Does Teeth Whitening Destroy Enamel?
What Is Teeth Whitening?
It is a procedure for bleaching your teeth to make them lighter, brighter, and whiter. People have coined various approaches for lightening teeth, sometimes without incorporating a dental expert’s help.
Unfortunately, not all teeth whitening procedures are effective for whitening teeth or even safe enough for your enamels. Ultimately, professional teeth whitening at Sanborn Dental Associates (Boelter & Gross) is the best idea you may make for improving your smile’s appearance.
Is Teeth Whitening Safe for My Enamel?
Enamel-safe teeth whitening in Sanborn is only available if you get it done in a dental office. It does not destroy your enamel. Every other attempt to whiten your teeth at home exposes your teeth to high concentrations of bleachers, unsafe for your teeth.
Professional teeth whitening employs lightening products containing one of two tooth bleaches; hydrogen peroxide or carbamide peroxide. The choice bleach will break stains into smaller pieces, dissipating them to whiten your teeth color. The primary focus of the procedure is dentin, which is responsible for teeth color.
Besides, a dentist will use a protective gel or a rubber shield to protect your gums from the effects of bleaching products.
Why Is Tooth Enamel Important?
The enamel makes up the external framework of a natural tooth. Its primary role is to protect the inner layers of teeth from damage. The enamel is a hard exterior, while the underlying tooth layers are sensitive and delicate. Without the enamel, your teeth would sustain many infections and damage.
Further, the enamel maintains the brightness of your teeth. Once damaged, it impacts various aspects of your smile.
Protecting the tooth enamel is crucial because it protects the rest of your tooth structure, but also that it cannot regrow. The reason is that the enamel does not comprise living cells.
Therefore, once it gets damaged, it cannot regrow. You can only consider dental restorations to replace the enamel.
What to Do When Your Teeth’ Enamel Is Reduced?
Over time, if you are not intentional with dental care, your enamel can suffer significant damage. Besides discoloration, the most common problem with the enamel is wearing down.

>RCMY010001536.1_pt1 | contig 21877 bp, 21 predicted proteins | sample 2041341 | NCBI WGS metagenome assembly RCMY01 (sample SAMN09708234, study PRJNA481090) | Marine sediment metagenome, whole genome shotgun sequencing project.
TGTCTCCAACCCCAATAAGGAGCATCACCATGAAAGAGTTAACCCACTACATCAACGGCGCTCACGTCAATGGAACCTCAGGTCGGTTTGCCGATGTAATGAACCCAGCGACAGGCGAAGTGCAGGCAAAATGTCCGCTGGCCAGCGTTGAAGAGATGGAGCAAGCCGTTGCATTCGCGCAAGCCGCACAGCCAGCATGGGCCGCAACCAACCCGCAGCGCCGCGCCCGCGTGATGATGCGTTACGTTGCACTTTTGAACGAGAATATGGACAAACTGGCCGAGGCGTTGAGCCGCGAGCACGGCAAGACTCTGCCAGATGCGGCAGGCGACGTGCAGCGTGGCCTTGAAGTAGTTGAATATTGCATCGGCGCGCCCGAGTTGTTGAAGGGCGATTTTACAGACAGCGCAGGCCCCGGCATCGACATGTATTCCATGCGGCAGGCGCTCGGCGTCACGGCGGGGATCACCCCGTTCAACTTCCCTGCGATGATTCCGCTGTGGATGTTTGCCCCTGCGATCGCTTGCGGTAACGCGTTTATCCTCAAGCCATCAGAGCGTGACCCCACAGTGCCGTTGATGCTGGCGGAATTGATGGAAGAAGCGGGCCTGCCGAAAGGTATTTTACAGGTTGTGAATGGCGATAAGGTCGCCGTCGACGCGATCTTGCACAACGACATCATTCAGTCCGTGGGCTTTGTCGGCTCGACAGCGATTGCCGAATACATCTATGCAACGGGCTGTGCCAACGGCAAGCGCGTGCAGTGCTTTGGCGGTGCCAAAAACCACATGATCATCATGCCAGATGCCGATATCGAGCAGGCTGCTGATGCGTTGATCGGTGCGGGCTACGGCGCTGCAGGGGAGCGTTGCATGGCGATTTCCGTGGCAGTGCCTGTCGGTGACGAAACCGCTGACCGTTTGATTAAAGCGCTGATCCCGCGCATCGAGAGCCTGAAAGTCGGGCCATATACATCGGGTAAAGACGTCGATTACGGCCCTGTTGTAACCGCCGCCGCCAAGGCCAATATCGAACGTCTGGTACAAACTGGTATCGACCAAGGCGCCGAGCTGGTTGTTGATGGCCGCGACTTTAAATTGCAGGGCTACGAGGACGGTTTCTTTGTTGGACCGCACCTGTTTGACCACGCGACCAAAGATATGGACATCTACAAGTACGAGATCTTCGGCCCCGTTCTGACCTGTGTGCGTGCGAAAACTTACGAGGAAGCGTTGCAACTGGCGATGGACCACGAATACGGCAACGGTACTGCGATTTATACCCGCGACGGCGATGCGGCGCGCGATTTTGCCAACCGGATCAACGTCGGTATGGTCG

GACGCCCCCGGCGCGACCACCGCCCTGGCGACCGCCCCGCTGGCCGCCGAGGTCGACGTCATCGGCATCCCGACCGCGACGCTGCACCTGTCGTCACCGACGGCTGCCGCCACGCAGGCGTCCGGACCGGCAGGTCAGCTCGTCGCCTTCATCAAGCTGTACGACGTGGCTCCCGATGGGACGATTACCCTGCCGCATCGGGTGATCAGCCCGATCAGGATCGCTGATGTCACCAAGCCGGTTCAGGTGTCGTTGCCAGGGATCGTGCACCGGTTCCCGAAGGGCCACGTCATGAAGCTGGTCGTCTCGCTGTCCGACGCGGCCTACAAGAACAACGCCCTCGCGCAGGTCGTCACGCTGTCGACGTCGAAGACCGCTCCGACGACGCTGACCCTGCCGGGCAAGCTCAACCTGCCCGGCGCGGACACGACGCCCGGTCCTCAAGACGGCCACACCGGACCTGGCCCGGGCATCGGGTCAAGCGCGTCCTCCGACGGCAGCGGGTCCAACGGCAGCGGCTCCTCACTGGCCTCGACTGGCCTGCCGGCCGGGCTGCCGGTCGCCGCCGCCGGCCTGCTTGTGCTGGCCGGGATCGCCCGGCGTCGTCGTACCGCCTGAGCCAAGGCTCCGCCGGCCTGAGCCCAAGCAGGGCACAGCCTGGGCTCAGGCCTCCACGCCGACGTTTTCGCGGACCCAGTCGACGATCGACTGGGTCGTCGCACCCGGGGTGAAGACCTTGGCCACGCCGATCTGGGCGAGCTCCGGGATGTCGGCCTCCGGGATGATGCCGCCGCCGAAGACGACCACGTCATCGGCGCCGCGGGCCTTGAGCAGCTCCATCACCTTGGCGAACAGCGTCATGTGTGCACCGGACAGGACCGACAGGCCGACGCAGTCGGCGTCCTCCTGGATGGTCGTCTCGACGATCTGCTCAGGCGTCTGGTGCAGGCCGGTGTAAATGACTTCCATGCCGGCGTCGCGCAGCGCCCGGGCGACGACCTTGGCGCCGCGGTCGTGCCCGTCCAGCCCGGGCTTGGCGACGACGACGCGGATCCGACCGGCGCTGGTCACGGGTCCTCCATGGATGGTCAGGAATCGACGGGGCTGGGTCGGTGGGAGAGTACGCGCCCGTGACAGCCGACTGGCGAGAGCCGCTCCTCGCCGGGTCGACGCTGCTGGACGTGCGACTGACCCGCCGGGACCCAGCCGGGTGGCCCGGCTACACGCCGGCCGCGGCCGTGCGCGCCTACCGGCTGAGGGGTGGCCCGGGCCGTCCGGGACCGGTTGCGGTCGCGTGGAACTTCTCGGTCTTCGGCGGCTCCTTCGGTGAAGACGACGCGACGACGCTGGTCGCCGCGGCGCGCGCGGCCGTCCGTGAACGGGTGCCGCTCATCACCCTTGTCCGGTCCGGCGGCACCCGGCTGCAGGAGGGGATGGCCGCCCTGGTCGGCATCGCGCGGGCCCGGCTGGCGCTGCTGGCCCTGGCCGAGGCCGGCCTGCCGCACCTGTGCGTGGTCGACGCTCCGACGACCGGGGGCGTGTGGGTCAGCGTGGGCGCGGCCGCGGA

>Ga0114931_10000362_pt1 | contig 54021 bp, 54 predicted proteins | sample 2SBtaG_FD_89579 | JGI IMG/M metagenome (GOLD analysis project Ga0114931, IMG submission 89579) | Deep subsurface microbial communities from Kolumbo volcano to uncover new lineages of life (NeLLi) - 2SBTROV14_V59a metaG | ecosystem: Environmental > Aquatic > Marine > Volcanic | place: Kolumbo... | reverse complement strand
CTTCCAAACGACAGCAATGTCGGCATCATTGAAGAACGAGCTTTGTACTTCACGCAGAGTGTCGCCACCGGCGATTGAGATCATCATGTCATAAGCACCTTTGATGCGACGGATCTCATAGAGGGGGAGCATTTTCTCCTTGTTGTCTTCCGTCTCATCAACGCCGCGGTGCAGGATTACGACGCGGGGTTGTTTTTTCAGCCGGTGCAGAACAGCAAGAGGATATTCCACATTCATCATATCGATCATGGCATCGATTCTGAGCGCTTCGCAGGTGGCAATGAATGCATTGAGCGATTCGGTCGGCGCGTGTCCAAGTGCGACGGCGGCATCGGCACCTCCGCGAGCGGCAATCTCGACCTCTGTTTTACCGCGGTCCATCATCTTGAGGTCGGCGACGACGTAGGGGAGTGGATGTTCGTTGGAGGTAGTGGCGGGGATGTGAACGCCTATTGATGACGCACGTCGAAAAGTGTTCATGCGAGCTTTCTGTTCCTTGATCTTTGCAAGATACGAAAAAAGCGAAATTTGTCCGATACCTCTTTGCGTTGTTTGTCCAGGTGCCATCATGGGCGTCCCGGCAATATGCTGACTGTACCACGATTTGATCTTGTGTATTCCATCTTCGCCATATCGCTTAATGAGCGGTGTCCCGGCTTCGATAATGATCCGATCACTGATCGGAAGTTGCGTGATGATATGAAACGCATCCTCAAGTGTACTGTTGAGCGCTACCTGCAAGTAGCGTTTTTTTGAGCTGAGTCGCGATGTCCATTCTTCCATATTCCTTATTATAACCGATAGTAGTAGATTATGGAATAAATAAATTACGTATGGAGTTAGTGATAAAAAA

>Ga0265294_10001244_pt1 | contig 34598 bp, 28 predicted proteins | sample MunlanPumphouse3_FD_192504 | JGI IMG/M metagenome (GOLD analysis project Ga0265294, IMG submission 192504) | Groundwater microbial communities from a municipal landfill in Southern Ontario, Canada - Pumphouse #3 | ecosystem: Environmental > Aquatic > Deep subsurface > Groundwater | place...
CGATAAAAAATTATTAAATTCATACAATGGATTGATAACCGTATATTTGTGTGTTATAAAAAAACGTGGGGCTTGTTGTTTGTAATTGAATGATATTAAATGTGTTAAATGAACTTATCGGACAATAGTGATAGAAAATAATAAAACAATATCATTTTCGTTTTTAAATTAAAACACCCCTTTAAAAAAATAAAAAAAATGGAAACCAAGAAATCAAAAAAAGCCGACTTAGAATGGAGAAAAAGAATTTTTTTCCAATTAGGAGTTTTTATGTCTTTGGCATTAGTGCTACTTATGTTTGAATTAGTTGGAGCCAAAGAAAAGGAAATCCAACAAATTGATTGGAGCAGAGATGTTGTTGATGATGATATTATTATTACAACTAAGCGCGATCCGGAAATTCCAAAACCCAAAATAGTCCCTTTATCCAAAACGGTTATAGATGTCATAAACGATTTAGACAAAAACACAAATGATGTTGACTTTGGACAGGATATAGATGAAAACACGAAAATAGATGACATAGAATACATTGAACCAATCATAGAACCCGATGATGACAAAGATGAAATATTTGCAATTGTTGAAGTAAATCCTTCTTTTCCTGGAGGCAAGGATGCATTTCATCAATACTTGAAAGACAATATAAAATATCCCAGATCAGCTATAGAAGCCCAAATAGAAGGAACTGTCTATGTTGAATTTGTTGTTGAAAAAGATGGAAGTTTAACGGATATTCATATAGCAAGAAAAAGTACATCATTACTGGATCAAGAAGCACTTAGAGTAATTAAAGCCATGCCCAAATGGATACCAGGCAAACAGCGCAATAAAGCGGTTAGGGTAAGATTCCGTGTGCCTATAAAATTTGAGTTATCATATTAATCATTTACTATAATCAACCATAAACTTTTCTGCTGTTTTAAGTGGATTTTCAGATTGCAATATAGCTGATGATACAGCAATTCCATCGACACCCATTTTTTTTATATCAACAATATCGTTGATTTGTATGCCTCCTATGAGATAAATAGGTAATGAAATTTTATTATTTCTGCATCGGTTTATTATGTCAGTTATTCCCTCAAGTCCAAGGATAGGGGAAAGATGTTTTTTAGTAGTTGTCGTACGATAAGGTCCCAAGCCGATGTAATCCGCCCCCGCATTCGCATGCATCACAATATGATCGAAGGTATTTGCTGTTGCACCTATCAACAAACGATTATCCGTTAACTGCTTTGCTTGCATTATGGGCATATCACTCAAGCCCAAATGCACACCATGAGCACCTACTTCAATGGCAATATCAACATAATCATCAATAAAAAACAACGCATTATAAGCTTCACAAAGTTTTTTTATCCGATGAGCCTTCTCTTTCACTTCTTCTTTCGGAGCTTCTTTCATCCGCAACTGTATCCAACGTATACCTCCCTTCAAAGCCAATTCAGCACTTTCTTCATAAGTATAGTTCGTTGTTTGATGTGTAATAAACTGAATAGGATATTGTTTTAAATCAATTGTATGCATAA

Your enamel can erode or reduce over time if the acids in your mouth are out of control. Acid erosion is the primary cause of reduced enamel, particularly from the high intake of acid-based foods like oranges, sodas, coffee, wines, and tomatoes.
Other factors that can damage tooth enamel are:
- Poor oral hygiene – allowing plaque and tartar to remain on teeth’ surfaces.
- Dental trauma – accidents and injuries can crack, chip, or break enamels.
- Bruxism – is a condition featuring excessive teeth grinding at night.
- Aging – the older you get, the more your enamel wears down due to usage.
- Abrasion – if you use a hard-bristled toothbrush or exercise too much force when brushing your teeth, it can erode the enamel.
When you notice that your enamel is eroded, determine to talk to a dentist immediately. Various treatment protocols apply uniquely based on the degree of enamel erosion.
Some of the treatment options you can consider to help restore your eroded or damaged tooth enamel are:
- Get fluoride treatment
- Visit your dentist regularly for teeth cleaning
- Get dental sealants for the back teeth
- Consider composite bonding – it repairs the damaged portions of your tooth enamel.
- Get dental crowns or veneers – they replace severely damaged enamel.
- Get a night guard for teeth grinding.
Other times, the dentist will recommend some lifestyle changes. These adjustments will be crucial whether you undergo the above-mentioned treatments or not.
- Quit smoking and all other tobacco usage.
- Quit taking alcohol
- Take milk or bite on cheese after every meal – to reduce acidity in your mouth
- Drink a lot of water – to overcome a dry mouth and boost your saliva’s ability to neutralize acids in the mouth.
- Use a soft-bristled toothbrush and be gentle when brushing your teeth.
- Reduce the intake of foods high in sugar, acids, and starches.
- Use straws when drinking acidic drinks
- Use fluoride toothpaste to keep your teeth strong and increase their resistance to dental cavities.